Escalating seismic design

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    Lexas Companies had an ambitious concept for a 31-story condominium tower over eight levels of underground parking in downtown Seattle. Lexas and their architects wanted large open spaces unobstructed by walls and columns, expansive balconies, and private entries served by individual elevators. In response, Cary Kopczynski & Company developed a structural design for the Escala project incorporating both traditional and non-traditional features, including the first ever use of 100 ksi (kips/square inch) reinforcing for seismic confinement in North America.

    Developer
    Lexas Companies, Seattle, Wash.
    Structural engineer
    Cary Kopczynski & Company, Bellevue, Wash.
    Design architect:
    Thoryk Architecture, San Diego, Calif.
    Architect of record:
    Mulvanny G2, Seattle, Wash.
    Contractor:
    JE Dunn, Kirkland, Wash.

    Structural challenge
    Escala’s layout posed a challenge. Instead of being clustered in a central core, elevators were scattered in five locations to provide individual access to residential units. While creating a more personalized experience for residents, this elevator layout compromised shearwall opportunities. Ultimately, concrete shearwalls around the stair cores and adjacent to the elevators at each end of the building, combined with ductile moment resisting frames, were selected for the lateral force resisting system. Along with a gravity load carrying system of flat plate concrete slabs and columns, this seismic system of walls and frames integrated well with the architectural layout. The design of the open and spacious unit plans that were key to the Escala vision was developed with minimal interference from structural elements.

    A typical floor plan during construction. Post-tensioned slabs were used for the project.

    The structural system
    A cast-in-place concrete frame was selected as most appropriate for the building. Key aspects of the structural system follow.

    Gravity system

    • Slabs: Flat plate, 8.5-inch thick at residential levels, 8-in. thick at parking levels. All slabs post-tensioned with 270 ksi unbonded monostrand.
    • Columns: Variable size from 24 by 24-in. to 36 by 48-in.
    • Lateral System
    • Dual system of shearwalls and ductile frames. Shearwalls 30-in. thick around stair cores and adjacent to elevators. Frame columns were 30 by 42-in. typical. Frame beams were 30 by 30-in. typical.

    Materials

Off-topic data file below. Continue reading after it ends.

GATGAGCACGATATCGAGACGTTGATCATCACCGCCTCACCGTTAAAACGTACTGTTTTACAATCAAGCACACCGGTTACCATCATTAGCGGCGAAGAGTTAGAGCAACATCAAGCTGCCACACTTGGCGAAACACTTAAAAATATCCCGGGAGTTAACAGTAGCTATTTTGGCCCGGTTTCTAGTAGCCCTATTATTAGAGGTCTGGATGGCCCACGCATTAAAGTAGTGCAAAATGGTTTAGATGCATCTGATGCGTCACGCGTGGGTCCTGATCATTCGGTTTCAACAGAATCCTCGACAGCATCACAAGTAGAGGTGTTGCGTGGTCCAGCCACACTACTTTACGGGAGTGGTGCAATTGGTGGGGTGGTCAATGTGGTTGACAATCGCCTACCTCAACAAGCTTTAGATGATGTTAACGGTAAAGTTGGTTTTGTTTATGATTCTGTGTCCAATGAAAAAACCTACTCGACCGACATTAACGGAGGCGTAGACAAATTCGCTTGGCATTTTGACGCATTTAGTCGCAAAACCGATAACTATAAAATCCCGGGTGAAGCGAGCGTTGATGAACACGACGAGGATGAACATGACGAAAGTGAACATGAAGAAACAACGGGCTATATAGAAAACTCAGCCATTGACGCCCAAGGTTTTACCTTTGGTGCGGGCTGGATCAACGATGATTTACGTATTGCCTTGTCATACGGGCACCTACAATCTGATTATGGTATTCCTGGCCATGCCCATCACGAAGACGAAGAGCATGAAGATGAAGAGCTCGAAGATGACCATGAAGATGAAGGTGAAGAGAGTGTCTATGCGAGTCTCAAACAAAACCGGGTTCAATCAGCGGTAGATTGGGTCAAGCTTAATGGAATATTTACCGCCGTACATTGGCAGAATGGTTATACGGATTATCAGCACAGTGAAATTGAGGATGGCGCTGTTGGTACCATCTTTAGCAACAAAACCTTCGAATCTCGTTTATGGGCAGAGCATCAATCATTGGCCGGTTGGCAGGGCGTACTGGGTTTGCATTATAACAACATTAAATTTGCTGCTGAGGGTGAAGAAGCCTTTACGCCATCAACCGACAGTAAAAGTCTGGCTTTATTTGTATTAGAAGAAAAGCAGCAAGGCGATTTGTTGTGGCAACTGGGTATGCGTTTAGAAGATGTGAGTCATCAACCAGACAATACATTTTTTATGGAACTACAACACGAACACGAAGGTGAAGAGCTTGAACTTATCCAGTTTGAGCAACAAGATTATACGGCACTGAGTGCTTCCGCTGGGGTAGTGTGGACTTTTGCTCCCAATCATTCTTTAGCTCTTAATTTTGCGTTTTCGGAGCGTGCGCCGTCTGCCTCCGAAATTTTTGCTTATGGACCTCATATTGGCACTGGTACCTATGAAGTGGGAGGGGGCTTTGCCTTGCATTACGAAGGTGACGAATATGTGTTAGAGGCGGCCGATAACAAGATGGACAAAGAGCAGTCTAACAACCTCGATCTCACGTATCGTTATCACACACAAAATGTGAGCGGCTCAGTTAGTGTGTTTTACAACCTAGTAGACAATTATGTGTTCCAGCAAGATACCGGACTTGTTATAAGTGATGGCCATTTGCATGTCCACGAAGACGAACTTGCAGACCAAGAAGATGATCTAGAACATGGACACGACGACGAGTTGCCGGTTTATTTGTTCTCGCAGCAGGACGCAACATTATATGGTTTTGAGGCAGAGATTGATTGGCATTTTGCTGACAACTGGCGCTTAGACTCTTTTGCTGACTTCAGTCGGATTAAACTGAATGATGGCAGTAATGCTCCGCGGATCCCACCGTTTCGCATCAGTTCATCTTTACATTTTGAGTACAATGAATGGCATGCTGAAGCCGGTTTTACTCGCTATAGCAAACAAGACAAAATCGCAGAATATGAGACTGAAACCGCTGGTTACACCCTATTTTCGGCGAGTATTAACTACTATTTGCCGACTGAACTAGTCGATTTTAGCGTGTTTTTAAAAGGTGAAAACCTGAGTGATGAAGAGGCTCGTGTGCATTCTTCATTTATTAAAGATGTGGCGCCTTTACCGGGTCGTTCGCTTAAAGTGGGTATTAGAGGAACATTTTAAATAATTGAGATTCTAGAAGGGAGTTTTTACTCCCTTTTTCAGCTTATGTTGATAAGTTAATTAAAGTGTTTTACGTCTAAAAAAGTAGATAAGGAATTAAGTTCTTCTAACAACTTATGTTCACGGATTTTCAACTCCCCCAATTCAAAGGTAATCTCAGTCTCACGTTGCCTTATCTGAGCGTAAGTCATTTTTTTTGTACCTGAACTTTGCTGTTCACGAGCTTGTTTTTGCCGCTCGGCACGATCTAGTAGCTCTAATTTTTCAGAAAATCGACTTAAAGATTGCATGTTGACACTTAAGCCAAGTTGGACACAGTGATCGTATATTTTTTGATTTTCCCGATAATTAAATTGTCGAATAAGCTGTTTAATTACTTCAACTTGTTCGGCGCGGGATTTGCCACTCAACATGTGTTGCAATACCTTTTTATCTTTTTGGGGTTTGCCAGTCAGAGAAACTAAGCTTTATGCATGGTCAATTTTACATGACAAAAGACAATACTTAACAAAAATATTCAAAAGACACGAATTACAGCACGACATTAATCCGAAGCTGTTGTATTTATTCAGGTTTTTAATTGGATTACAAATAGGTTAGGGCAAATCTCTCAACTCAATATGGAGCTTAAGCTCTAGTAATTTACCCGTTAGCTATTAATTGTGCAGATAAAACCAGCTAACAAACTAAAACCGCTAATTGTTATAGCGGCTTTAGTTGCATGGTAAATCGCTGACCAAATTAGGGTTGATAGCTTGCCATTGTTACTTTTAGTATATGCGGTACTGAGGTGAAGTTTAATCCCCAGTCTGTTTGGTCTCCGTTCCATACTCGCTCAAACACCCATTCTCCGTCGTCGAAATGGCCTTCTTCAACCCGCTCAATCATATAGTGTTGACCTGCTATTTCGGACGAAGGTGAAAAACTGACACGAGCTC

• Concrete: Columns varied from 14,000 psi (pounds/square in.) at base to 6,000 psi at top. Slabs varied from 10,000 psi at base to 5,000 psi at top. Shearwalls varied from 12,000 psi at base to 8,000 psi at top. Basement walls were 6,000 psi. Foundation mat was also 6,000 psi. Specified concrete test age varied from 28 days for lower strength mixes to 90 days for higher strength mixes.
    • Rebar: ASTM A615 Grade 60 throughout except A615 Grade 75 in foundation mat and A1035 Grade 100 for seismic confinement.

    Solving rebar congestion
    Tall buildings constructed of reinforced concrete require high column concrete compressive strengths to prevent them from becoming unacceptably large. In regions of high seismicity, however, the use of grade 60 reinforcement for seismic confinement, the quantities of which go up linearly with increasing concrete strength, effectively limits concrete strength to approximately 10,000 psi due to the high rebar congestion created by the ties.

    Typical residential floor plan.

    The compressive strength needed in Escala’s concrete – up to 14,000 psi in lower level ductile frame columns under combined gravity and seismic overturning forces – would have required unworkable quantities of 60 ksi ties. CKC decided that higher strength confining steel was the solution. International Building Council approval for rebar above 60 ksi yield for seismic confinement, however, was still several years away.

    Escala’s layout posed a challenge. Instead of being clustered in a central core, elevators were scattered in five locations to provide individual access to residential units. While creating a more personalized experience for residents, this elevator layout compromised shearwall opportunities.

    Construction of the cast-in-place concrete frame advances toward topping out.

    CKC approached the City of Seattle with the request for a code exception to use 100 ksi rebar. The city was concerned that the testing and research for 100 ksi seismic confinement was performed on columns smaller than those required for Escala. CKC argued that this difference was inconsequential. Opinions from other concrete experts familiar with the research, who agreed that confinement provided by the higher strength bar would be similar in larger columns as long as required steel areas were provided, supported CKC’s position. CKC was granted approval for 100 ksi reinforcement in Escala’s structural system.